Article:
New Restaurant: Colita Makes an Exciting Start

In south Minneapolis: bold Oaxacan-Argentinian food, eccentric cocktails, good service, and—grasshoppers?

Scottish Salmon l’Unilateral

Photos by Kevin Kramer

We live in a world of unlimited possibilities. An Argentinian chef can master and elevate the flavors of southern Mexico’s Oaxaca. An acclaimed cocktail wizard can experiment with pre-Hispanic Mexican fermentation and make you laugh at the same time. An abandoned gas station in south Minneapolis can be reborn as a lively restaurant with a living garden on the wall. These possibilities are reality at chef Daniel del Prado’s newest project, Colita.

Del Prado has been packing them in at his part-Argentinian, part-Italian masterpiece Martina in Linden Hills. (It was recently named Minnesota Monthly’s best new restaurant of 2018.) National acclaim has come to drink master Marco Zappia for his Instagram-friendly and boundary-pushing creative cocktails. And general manager Morgan Lent’s well-trained service team has created a vibe that’s hip and energetic but still friendly and Minnesotan.

So why not open another restaurant?

Drink master Marco Zappia (left) and chef Daniel del Prado (with Colita’s beautiful wall garden behind them)

I’m glad they did. Colita showcases Oaxaca, the most fascinating culinary region of Mexico, and infuses barbecue and smoking techniques from Argentina. Oaxacan cuisine is known for regional varieties of mole, a complicated sauce combining 20 to 30 ground-up ingredients including toasted chili peppers, tomatoes, chocolate, nuts, cinnamon, and clove.

Del Prado uses a green mole atop the mind-blowing Scottish salmon. Perfectly cooked, with a crispy skin and nearly raw inside, the salmon lies on a bed of creamed quinoa (which I’d eat by the bucket) and vibrant broccolini, lime, tomatillo, and cumin-heavy mole verde. At $15, this is the absolute bargain at Colita.

Hard to say, but easy to eat: Chochoyotes (cho-cho-yo-tays) are Mexican dumplings usually made with corn, but del Prado gets a slightly sweeter result by using yucca root. That flavor just explodes thanks to a yellow mole, made with lots of corn, fresnos, onions, and garlic. There’s also shaved cotija cheese, a hint of spice from serrano chilis, and a lift from fresh mint.

Del Prado proved his skill with raw fish at Martina, but he takes it to another level with his mackerel aguachile, a Mexican ceviche. The fish “cooks” in a marinade of lime and chilis and is plated with tamarind, serrano, red shiso herb leaves (sort of a cinnamon/spearmint combination), and crispy chapulines. What are crispy chapulines, you ask? You sure you want to know? Grasshoppers. (I know.) I didn’t tell my dining companions, but those little buggers are actually quite tasty. The slight crunch really makes the texture of this dish sing. This isn’t a gimmick: Chapulines are common in Oaxaca—good protein in the rural areas, high cuisine in the city.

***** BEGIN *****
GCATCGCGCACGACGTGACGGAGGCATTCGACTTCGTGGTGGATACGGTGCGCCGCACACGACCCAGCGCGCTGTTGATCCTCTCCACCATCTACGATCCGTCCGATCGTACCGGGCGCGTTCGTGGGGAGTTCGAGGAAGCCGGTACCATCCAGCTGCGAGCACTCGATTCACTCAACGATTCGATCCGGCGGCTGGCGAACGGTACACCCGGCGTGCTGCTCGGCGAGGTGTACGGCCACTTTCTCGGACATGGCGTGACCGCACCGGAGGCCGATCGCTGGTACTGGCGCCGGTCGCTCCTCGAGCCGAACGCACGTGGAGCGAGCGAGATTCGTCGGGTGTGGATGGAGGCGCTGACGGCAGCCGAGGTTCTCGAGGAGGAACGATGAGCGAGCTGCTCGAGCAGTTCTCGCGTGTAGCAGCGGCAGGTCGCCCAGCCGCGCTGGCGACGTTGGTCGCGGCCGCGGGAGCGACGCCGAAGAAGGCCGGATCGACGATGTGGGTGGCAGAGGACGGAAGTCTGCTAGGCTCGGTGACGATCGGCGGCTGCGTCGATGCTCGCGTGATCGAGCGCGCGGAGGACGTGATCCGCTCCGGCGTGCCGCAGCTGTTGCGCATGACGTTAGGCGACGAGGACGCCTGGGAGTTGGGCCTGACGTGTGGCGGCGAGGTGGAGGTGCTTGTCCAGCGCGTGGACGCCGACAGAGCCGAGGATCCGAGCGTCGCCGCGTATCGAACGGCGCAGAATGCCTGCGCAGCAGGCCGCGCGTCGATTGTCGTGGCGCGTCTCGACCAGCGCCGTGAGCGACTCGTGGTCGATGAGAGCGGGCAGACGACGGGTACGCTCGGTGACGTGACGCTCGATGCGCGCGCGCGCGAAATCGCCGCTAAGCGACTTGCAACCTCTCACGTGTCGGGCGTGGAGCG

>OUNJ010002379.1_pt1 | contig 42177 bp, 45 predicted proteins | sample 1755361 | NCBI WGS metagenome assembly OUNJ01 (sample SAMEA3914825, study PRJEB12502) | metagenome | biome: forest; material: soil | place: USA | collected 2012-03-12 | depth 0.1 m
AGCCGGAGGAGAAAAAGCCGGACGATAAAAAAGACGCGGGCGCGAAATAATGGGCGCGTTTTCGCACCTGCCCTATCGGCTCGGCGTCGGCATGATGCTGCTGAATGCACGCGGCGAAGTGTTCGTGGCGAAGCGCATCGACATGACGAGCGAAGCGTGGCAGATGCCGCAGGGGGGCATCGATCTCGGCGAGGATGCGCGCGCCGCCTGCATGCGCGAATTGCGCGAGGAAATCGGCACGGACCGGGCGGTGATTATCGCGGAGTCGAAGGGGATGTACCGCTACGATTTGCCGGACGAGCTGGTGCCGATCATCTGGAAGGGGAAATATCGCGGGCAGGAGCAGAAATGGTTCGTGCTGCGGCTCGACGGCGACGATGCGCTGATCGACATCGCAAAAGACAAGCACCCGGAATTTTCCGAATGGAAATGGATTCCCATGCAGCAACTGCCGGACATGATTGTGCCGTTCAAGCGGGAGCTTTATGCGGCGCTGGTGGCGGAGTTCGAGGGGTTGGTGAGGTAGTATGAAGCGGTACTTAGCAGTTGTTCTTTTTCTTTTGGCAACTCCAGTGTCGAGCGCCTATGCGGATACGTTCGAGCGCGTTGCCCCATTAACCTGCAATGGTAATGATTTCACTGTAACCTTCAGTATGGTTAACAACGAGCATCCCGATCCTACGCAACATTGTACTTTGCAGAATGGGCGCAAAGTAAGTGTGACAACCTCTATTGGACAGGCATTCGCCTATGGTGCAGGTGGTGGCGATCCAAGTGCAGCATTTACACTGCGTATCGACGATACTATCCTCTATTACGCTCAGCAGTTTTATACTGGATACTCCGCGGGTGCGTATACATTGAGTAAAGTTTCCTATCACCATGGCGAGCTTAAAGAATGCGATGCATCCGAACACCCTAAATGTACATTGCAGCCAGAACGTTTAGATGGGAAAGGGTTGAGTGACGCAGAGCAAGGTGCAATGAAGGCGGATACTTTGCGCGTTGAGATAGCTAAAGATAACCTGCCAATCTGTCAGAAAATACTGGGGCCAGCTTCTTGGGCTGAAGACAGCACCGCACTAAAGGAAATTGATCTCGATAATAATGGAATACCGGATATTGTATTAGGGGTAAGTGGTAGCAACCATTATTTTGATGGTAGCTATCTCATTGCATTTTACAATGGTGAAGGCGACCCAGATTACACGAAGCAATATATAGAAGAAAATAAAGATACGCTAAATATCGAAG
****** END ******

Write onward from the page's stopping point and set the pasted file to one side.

Kansas City Pork Ribs

There are other showstoppers. The Kansas City Pork Ribs had a perfect smoke ring, with perfect acidic counterpoints in the form of pickled cucumbers and red onions, plus the perfect price of $15. Our group adored the cacio e pepe stacked tostadas, which are a combination of three cheeses (melted and shaved) topped with a heavy dose of black pepper. The raw tuna tostada and the fried green tomatoes salad are both excellent shareable plates to start your meal.

A sameness can develop with the presentation of Colita’s food, something I call “the gourmet nacho effect.” The tuna is served on a chip, same with the cacio e pepe, same with the tlayuda—beans and cheese on a chip. You get the idea. Granted, the chips are homemade and taste incredible, but something to keep in mind.

The Naked Dani

Bar manager Marco Zappia’s cocktail menu features a variety of fermentations—like a combo of kombucha and a vinegary shrub—which brings an earthy funk to the drinks. The Instagram star is the Naked Dani, a slightly earthy and sour margarita. No salt rim here: It’s topped with a bubble-bath mountain of salt-flavored foam—and a miniature rubber ducky! Clever, funny, and tastes great. The spectacularly bright-red Negrita is a play on a Negroni using the agave liquor espadin, a cousin to mezcal and tequila.

Colita’s early days remind me of Martina’s fast start: Food, already dialed in. Service, friendly and informed. And beautiful cocktails, unlike anything else in Minnesota. Unlimited possibilities, indeed.

Reservations: A must—the restaurant has been full even after 9 p.m.

Hours: Sunday-Thursday, 5-10 p.m.; Friday-Saturday, 5-11 p.m.

5400 Penn Ave. S., Minneapolis